Reconciling The Tension In Joy
This word and its concept is one I’ve wrestled with for a LONG time. The reason for the wrestle? Well, in the dictionary, joy is described as feelings of happiness and excitement, yet the Bible says in Nehemiah 8:10 that “the joy of the Lord is your strength.” Two opposing explanations, it seems. Feelings and emotions that can fly away like the wind but strength that gives a sense of solid steadiness. The more I’ve considered it, both of these are needed to experience joy. When we see joy referenced throughout Scripture, it definitely gives the impression that our feelings can and should be stirred when we’re encountering a moment that is incredibly breath-taking while also finding steadiness when our world is rocking.
When the angels visited the shepherds, they said they were bringing “good news that will bring great joy to all people. The Savior—yes, the Messiah, the Lord—has been born today in Bethlehem, the city of David!” This news stirred all the feelings in the shepherds, and they were filled with joy (excitement) as they ran to Bethlehem to see the Messiah.
In Philippians 4:13, the Apostle Paul says, “For I can do everything through Christ, who gives me strength.” It’s a verse we’ve taken and used as a way of saying, “I can do ANYTHING I put my mind to. I can accomplish anything I want.” The full context of what the Apostle Paul was saying is that he’s learned the secret to being able to do anything is joy in the form of contentment. He’s experienced poverty, been in jacked-up situations, been in great situations, and what he’s learned is how to be good no matter what’s going on around him and in him. The external has not impacted him the way others looking at his situation would think it would have because he’s learned to be content. The only way he’s been able to make it through these extreme lows and highs is this: Jesus. The key to unlocking that deep-seated joy we experience in both happiness and hardship is found in the person of Jesus alone.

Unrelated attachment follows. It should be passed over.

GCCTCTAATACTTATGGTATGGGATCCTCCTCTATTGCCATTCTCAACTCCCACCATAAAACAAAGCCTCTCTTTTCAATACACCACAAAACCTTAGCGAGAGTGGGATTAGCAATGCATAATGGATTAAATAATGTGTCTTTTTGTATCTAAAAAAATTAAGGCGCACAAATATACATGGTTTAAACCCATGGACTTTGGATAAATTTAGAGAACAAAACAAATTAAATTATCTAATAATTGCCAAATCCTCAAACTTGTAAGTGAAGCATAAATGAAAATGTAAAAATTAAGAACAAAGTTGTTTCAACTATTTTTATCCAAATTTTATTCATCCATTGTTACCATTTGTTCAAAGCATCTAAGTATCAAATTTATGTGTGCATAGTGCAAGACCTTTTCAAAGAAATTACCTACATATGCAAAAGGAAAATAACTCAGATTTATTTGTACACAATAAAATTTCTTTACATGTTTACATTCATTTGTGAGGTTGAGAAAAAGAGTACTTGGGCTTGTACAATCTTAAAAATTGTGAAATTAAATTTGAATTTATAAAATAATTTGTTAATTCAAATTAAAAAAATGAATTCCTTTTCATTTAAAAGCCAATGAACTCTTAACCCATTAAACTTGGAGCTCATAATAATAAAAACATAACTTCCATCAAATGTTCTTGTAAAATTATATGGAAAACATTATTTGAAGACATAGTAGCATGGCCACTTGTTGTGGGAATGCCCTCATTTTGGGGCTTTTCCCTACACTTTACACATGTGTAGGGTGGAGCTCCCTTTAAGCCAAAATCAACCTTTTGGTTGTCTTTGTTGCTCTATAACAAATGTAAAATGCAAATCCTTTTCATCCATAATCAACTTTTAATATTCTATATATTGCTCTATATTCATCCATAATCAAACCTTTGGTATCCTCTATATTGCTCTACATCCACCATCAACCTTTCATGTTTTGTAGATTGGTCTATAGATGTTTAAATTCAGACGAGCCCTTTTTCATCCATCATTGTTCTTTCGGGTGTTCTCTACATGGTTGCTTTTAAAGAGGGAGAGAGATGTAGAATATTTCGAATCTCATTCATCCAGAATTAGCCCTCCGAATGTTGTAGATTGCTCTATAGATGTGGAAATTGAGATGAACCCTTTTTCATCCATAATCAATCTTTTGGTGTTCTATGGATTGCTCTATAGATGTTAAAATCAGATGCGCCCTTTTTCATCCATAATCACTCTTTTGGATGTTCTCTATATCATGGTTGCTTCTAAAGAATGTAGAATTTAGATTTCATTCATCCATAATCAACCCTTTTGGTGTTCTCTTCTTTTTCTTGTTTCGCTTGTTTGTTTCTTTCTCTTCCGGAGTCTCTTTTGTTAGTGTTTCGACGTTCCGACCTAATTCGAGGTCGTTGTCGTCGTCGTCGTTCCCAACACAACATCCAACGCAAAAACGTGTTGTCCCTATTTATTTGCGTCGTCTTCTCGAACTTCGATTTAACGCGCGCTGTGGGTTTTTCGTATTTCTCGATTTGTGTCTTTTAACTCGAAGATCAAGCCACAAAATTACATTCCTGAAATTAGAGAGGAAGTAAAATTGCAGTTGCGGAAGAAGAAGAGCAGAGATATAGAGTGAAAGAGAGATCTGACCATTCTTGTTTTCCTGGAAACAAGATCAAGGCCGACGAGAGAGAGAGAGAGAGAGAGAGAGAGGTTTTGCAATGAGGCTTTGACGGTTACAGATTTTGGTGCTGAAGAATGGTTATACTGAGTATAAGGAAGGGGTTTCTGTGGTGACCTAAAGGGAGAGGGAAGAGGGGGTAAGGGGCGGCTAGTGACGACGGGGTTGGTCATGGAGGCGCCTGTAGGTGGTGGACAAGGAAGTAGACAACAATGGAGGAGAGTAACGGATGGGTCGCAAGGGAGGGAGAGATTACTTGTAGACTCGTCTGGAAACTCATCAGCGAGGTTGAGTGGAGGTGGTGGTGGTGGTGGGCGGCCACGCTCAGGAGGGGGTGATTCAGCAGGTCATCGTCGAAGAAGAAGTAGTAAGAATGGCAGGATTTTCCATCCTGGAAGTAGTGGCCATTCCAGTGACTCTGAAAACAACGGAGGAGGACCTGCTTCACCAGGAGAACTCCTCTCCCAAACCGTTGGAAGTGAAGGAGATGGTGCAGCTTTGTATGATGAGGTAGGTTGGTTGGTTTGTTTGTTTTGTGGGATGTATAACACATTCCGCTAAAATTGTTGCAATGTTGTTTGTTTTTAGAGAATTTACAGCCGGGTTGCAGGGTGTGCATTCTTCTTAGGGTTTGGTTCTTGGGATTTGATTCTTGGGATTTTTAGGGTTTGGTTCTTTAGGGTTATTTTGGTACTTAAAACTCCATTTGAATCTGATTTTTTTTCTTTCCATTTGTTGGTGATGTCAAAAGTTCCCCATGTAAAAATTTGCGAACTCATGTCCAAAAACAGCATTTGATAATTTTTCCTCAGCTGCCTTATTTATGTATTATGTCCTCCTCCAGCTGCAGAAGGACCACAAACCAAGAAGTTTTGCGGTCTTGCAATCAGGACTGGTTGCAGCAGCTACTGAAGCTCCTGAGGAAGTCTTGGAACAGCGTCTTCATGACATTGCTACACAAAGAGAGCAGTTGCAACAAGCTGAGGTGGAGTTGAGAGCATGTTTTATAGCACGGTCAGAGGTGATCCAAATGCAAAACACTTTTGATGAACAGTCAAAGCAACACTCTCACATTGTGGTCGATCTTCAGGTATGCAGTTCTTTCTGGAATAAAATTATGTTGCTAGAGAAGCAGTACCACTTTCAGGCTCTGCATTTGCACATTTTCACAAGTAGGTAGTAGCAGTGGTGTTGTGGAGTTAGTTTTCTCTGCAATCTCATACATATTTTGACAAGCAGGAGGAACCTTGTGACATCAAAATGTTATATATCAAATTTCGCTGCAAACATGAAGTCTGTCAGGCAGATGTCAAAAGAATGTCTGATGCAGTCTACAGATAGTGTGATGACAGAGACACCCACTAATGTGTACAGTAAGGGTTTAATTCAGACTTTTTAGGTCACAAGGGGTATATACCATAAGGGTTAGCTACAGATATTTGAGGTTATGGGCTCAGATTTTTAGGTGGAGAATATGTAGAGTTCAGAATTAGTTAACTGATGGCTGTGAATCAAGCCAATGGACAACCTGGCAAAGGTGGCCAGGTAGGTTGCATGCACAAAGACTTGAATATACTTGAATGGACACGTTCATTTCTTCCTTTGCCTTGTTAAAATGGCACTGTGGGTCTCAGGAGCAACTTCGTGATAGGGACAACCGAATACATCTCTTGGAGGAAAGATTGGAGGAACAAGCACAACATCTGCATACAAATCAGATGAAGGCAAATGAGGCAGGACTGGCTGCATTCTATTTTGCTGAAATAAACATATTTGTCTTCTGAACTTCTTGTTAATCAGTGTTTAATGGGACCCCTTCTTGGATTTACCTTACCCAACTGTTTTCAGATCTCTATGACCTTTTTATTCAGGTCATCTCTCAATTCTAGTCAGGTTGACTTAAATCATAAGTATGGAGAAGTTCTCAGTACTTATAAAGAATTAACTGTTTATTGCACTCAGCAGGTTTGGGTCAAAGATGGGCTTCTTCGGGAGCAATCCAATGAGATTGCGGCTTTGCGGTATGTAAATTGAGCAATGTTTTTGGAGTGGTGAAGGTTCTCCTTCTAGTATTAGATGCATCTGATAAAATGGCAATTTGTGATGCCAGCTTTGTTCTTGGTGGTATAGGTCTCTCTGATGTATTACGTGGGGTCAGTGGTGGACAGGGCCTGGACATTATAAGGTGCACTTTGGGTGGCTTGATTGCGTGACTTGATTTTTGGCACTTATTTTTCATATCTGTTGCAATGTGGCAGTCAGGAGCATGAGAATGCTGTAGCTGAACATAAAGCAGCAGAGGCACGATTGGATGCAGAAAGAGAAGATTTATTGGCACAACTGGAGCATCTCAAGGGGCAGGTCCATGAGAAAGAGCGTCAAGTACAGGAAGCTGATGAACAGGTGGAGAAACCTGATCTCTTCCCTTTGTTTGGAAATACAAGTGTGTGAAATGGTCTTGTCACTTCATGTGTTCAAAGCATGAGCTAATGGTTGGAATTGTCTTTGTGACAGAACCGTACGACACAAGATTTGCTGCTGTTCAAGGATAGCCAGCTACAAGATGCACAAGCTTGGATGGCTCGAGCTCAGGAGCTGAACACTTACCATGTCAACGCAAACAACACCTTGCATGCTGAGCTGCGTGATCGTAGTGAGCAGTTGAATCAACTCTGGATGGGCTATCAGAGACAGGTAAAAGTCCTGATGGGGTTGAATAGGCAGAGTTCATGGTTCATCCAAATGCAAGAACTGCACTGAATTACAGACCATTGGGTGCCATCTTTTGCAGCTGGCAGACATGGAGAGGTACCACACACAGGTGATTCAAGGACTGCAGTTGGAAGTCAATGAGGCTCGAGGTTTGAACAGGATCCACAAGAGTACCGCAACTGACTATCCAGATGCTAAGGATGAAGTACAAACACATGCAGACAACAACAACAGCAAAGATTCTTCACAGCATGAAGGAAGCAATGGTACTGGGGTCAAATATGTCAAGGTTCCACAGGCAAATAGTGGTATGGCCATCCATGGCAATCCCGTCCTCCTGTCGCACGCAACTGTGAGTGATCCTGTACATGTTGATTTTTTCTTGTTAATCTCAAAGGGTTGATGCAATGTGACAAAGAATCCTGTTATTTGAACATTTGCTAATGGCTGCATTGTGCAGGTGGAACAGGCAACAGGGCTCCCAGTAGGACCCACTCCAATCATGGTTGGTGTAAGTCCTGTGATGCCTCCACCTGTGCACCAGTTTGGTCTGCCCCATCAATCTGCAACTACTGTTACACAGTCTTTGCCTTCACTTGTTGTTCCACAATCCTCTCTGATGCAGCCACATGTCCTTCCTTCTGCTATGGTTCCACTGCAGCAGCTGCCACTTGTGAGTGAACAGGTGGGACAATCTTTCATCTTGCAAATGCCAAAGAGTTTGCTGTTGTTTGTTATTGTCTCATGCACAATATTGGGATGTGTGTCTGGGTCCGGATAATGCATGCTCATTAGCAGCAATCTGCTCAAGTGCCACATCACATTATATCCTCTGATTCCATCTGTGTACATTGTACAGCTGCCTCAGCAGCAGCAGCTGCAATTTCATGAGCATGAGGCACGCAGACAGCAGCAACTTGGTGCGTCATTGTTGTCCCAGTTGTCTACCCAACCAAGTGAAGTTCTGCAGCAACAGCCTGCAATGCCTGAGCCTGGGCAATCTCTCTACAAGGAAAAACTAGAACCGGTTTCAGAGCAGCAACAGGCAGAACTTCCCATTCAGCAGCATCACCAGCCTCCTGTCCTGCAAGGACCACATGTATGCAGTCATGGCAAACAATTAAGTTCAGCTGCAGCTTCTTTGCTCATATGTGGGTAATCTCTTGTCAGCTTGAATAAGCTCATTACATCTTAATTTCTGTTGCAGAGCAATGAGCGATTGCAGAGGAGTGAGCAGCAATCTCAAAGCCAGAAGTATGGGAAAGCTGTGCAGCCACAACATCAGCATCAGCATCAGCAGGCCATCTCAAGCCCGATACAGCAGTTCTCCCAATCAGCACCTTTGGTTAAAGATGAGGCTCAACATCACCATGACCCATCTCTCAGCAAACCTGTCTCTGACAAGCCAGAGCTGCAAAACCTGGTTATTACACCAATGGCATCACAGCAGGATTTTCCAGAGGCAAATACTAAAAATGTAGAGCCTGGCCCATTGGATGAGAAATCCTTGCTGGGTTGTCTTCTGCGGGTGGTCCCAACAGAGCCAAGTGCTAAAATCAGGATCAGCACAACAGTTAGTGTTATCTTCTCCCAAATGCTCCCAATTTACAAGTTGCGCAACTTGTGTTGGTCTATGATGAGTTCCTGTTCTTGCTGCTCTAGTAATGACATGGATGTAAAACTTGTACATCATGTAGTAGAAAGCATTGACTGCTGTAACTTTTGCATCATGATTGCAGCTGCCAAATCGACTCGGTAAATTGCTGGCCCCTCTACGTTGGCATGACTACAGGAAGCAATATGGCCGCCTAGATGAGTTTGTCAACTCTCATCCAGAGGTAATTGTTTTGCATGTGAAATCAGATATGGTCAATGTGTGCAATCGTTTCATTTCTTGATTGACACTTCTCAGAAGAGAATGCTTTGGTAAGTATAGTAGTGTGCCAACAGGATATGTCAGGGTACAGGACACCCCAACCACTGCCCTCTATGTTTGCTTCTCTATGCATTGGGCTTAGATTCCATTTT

In joy, we have the “both /and.” Joy is happiness and excitement, and strength and contentment. There is great joy when we look around and see all the incredible things the Lord has done, and there’s deep-seated joy where we can face any trial because we trust the Lord and believe He is our strength.
Jesus’ physical presence was vital, why joy was called upon. The world was restless, desperately needing a settled-ness. When Jesus hit the scene, He put Himself in our position while at the same time having all the strength of Heaven to bring us what we needed to fill in the blank spaces. The excitement and anticipation for a savior who could put the broken pieces back together, rejoin the human heart to its creator, and bring all of Heaven’s strength back to Earth could absolutely be felt. It’s what we wanted and needed. Jesus bridges the tension of joy.
Joy to the world, contentment to the world, happiness to the world, strength to the world… the key to the world is that the Lord has come! All that we’ve been aching for is now here.
Jesus is here, and that is good news of great joy!